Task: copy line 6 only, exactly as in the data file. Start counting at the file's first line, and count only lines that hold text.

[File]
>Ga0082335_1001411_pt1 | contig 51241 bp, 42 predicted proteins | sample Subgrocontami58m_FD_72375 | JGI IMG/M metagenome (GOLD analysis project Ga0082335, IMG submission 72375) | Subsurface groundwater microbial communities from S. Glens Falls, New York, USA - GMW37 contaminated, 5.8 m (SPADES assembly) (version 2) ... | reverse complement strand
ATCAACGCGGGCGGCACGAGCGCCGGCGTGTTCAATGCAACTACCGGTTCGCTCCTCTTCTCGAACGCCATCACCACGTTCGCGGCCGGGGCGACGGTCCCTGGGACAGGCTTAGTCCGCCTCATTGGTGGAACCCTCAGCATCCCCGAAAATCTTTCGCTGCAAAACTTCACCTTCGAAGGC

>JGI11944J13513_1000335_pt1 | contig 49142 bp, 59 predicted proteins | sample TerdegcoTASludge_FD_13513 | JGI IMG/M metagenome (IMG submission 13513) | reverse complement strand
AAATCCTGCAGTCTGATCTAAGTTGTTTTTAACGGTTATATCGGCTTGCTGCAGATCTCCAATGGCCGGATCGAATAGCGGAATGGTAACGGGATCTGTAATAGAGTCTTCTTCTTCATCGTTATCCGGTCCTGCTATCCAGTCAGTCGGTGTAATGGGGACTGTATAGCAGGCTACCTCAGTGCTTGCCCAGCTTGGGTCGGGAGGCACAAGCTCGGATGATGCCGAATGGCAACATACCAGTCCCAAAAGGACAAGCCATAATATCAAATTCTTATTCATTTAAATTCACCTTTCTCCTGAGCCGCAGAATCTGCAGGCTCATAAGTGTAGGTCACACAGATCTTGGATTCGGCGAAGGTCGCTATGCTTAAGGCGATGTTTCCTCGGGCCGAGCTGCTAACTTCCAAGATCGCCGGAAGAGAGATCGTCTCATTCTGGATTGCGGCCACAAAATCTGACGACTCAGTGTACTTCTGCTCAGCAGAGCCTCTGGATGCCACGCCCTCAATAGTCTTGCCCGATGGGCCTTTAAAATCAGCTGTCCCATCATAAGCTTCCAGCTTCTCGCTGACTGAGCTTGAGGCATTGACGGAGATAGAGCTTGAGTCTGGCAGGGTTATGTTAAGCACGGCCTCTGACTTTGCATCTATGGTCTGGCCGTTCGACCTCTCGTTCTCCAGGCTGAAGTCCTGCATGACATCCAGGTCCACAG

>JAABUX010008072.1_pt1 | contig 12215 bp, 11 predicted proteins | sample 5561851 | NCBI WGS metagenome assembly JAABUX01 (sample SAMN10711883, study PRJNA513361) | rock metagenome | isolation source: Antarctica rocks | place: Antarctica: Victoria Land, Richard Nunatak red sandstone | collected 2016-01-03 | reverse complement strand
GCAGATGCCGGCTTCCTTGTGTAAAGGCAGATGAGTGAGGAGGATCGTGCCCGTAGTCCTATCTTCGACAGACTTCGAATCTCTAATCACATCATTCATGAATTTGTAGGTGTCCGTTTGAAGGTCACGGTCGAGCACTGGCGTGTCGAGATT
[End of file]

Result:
GCAGATGCCGGCTTCCTTGTGTAAAGGCAGATGAGTGAGGAGGATCGTGCCCGTAGTCCTATCTTCGACAGACTTCGAATCTCTAATCACATCATTCATGAATTTGTAGGTGTCCGTTTGAAGGTCACGGTCGAGCACTGGCGTGTCGAGATT